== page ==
Slightly unsavory – but I think pretty funny – side note. The name “Petite France” isn’t some homage to their homeland. In the late 15th century the Hospice des Vérolés was built in this area to cure people of Syphilis. The German’s called syphilis “Franzosenkrankheit” or “French disease”. So this area became known as “Petite France.” So, there you go. That’s something you know now.
On to another of our things to do in Strasbourg. As you finish exploring Petite France, make your way to Rue de Moulins, turn left, and follow it until it ends at Rue du Bain-aux-Plantes. Turn right on Rue du Bain-aux-Plants, turning left onto Rue Fossé des Tanneures at Place Benjamin Zix. At Grand’Rue turn right.
4. Shopping in Strasbourg: Grand’Rue
If your what to do in Strasbourg list involves shopping, check out my Strasbourg shopping guide to find all the best spots to find that perfect reminder of this beautiful city. One of the most popular shopping streets is Grand’Rue. As you follow Grand’Rue there are many stores and restaurants on both sides of this shopping street. Whether you are looking for toys, books, lingerie, baked goods, chocolate, candy, or clothes… you can find it here. Grab a goodie and enjoy your stroll!
If you check out the Map of Things To Do in Strasbourg France at the bottom, you will notice there are several areas marked as SHOPPING areas for you to find and explore on your own.
Continue down Grand’Rue until it ends at Gutenberg Square.
5. Gutenberg Square: Thing To Do in Strasbourg if you are Thankful for Books.
Johannes Gutenberg is known for his development of the Printing Press in Europe. Born in Mainz, Germany, Johannes Gutenberg also spent a number of years in Strasbourg. There are city records that reveal details of his life including that he was a goldsmith member, a member of the militia, was connected with a court case involving a broken engagement, and other details of a fairly typical life of the time. It is also believed he perfected the idea of printing with movable type here in Strasbourg. Gutenberg Square is a tribute to this famous resident, with a statue dedicated to him in the middle, and a colorful and thoroughly enjoyed carousel beside it.
From Gutenberg Square, if you look down Rue Merciere, you will suddenly realize, Whoah, there’s the Cathedral, and it’s striking! Next is maybe the most famous item on our list of things to do in Strasbourg France.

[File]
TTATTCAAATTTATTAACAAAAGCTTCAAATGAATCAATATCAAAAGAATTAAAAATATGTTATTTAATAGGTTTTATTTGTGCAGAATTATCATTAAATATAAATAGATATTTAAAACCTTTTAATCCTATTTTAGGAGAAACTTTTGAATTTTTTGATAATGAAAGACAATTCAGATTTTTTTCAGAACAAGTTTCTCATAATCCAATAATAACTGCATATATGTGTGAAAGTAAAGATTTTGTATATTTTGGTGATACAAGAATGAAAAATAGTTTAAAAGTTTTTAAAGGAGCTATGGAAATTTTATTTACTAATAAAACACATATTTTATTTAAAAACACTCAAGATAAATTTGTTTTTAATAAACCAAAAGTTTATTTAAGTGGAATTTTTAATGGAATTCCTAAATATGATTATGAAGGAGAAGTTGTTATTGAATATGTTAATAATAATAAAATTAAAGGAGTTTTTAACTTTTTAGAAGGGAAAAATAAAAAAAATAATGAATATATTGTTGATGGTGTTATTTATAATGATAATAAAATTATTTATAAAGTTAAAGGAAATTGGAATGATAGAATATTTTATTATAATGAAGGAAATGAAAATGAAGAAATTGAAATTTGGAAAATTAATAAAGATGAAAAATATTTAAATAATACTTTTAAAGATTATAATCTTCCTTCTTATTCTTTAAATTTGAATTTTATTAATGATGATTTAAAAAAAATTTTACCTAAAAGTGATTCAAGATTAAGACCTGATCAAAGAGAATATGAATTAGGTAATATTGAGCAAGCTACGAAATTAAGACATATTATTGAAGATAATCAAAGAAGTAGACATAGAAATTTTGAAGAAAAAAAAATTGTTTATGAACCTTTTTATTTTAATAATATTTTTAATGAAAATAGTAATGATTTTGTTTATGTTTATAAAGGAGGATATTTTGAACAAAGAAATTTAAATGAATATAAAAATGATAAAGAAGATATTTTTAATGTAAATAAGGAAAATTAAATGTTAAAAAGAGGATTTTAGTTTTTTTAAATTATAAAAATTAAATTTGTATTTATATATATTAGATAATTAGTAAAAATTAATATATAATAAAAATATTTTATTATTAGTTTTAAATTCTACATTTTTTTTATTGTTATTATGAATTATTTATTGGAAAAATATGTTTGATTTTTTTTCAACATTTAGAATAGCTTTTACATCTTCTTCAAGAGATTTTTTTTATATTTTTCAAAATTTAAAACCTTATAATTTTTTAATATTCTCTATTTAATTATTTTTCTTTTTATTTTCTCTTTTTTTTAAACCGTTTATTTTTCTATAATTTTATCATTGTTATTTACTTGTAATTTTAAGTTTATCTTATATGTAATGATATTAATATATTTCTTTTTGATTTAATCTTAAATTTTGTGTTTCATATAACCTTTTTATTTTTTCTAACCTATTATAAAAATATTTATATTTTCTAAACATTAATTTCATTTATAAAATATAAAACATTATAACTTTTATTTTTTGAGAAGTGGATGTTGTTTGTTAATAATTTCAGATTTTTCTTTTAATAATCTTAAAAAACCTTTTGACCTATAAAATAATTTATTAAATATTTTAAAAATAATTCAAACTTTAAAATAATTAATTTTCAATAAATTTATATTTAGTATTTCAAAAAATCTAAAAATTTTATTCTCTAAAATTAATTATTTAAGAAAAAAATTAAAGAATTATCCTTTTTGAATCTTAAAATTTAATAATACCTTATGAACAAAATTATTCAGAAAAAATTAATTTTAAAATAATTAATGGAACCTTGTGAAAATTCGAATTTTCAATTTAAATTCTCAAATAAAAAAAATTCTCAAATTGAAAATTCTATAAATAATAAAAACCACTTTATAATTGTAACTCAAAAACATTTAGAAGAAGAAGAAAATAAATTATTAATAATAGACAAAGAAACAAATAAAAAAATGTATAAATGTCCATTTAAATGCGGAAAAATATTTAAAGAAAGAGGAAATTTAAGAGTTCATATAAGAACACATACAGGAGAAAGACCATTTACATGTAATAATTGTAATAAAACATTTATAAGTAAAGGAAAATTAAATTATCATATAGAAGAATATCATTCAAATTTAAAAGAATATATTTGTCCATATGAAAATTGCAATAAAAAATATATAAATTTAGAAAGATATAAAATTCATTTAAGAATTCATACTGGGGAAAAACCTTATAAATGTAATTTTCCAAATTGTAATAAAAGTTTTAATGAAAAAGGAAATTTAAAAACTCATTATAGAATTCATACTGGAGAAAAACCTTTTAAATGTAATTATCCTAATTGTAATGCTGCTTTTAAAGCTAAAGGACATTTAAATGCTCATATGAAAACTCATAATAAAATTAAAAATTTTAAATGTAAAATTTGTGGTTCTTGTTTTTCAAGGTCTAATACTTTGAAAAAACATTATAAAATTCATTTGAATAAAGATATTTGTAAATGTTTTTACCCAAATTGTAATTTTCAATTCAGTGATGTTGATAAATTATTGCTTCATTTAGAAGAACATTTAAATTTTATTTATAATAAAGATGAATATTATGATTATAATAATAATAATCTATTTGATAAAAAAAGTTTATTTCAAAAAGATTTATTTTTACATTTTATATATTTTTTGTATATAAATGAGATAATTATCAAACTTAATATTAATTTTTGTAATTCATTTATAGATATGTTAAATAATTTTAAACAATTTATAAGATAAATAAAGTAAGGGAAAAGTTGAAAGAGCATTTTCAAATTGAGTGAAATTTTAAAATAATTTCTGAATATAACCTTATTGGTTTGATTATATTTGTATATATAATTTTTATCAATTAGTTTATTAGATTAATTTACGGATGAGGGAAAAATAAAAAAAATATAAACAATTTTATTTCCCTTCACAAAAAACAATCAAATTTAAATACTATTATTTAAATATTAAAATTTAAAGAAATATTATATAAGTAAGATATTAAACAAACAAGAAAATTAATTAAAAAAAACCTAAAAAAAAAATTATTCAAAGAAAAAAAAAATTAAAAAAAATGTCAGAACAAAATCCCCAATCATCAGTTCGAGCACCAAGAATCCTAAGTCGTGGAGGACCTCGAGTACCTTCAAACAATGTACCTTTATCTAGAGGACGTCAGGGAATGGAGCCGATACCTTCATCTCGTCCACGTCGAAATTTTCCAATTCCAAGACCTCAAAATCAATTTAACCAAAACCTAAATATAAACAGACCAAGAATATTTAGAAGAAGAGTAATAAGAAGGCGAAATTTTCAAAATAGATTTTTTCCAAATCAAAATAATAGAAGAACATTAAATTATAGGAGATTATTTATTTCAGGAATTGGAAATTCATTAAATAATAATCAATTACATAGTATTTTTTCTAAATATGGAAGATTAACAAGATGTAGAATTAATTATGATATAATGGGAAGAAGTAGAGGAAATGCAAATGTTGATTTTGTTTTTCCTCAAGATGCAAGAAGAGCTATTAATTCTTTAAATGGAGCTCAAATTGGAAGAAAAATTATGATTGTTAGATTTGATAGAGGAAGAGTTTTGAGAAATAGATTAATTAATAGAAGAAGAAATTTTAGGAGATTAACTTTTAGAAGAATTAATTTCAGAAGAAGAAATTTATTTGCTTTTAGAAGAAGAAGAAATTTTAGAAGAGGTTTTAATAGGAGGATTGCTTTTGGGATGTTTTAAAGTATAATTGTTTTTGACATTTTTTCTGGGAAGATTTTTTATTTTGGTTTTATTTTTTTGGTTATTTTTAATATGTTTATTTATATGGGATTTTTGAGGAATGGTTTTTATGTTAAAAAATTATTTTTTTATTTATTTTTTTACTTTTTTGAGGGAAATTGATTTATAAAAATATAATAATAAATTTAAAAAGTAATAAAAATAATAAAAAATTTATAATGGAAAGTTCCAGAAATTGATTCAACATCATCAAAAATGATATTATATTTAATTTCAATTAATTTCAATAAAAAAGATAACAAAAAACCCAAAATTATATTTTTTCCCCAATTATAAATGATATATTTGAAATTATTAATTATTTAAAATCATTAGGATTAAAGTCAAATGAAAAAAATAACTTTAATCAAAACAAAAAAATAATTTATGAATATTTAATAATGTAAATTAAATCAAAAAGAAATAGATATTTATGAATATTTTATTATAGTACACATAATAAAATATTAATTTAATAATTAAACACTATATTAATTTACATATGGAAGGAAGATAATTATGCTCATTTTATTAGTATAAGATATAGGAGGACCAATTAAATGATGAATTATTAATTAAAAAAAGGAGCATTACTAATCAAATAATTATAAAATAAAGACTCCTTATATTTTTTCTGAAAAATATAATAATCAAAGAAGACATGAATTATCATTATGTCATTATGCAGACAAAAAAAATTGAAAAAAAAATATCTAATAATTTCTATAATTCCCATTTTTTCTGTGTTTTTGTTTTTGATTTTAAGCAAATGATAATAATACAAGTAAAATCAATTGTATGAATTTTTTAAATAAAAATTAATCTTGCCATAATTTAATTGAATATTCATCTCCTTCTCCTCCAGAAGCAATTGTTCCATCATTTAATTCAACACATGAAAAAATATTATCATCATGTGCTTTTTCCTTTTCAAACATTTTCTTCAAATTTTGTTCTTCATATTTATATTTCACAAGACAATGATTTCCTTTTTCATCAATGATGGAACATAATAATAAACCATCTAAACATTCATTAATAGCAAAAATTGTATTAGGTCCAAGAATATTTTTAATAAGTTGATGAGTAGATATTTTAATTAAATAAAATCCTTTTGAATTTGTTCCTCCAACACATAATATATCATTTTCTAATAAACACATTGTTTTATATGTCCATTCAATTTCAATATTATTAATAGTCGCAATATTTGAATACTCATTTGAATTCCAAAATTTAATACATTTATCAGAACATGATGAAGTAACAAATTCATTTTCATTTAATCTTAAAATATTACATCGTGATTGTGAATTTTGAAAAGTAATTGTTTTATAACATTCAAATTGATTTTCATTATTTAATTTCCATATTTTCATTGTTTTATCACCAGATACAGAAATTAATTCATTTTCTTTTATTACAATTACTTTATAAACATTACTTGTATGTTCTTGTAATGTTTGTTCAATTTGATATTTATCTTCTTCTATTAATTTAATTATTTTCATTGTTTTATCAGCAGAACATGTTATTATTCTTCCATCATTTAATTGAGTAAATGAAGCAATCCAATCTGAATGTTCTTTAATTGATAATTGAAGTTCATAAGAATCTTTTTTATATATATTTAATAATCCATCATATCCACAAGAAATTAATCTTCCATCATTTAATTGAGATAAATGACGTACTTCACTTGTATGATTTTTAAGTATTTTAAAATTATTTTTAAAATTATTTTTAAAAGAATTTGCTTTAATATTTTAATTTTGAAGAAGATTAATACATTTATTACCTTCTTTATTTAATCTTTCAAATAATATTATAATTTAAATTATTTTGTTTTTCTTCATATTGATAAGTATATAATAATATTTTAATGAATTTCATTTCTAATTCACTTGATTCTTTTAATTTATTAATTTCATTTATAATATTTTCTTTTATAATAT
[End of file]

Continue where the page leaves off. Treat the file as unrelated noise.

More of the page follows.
6. The Must-Do in Strasbourg: Cathedral of Our Lady Strasbourg & Clock
The spot where the Cathedrale in Strasbourg was built was originally home to a Roman temple, emphasizing the long history of the city. The first version of the cathedrale started to be built in 1015.
This famous landmark of the Alsace region was the tallest building in the world from 1647 to 1874, and still has the honor of being the 6th tallest church in the world, and the tallest building still standing that was built entirely during the medieval period. Today, if you climb the North Tower (all 300+ steps) you can see as far as the Black Forest on a clear day.
“The church portals are beautiful, particularly the Roman portal; there are truly superb figures on horseback, the rose-window is noble and well-cut, the entire front of the church is a clever poem. But the true triumph of this Cathedral is the Spire. It is a veritable tiara of stone with its crown and its cross. It is a gigantic and delicate marvel. I have seen Chartres, I have seen Anvers, but I needed to see Strasbourg… from the belfry, the view is wonderful. Strasbourg lays at your feet, the old city of tiled triangular roof tops and gable windows, interrupted by towers and churches as picturesque as those of any city in Flanders. Personally, I would go from one turret to another, admiring one by one, the view of France, Switzerland, and Germany via one ray of sunshine.”
~ Victor Hugo on the Strasbourg Cathedrale
Interestingly, the North Tower was almost torn down in 1794 by the Enragés, a group of radicals during the French Revolution. They saw the tower as hurting the ideal of equality by its very presence. The people of Strasbourg, not wanting to destroy their beautiful cathedral, instead topped it with a giant, tin Phrygian cap… which strongly resembled the cap the Enragés wore. Suddenly, the tower wasn’t so offensive any more, and it was saved, because, I suppose, some people are more equal than others.
Inside, it is worth taking the time to see the Pilar of Angels which is a representation of the Last Judgment. The Pilar is next to the Astronomical Clock, which is a marvel of engineering itself with a rich history.
Engineer’s Things To Do in Strasbourg: Astronomical Clock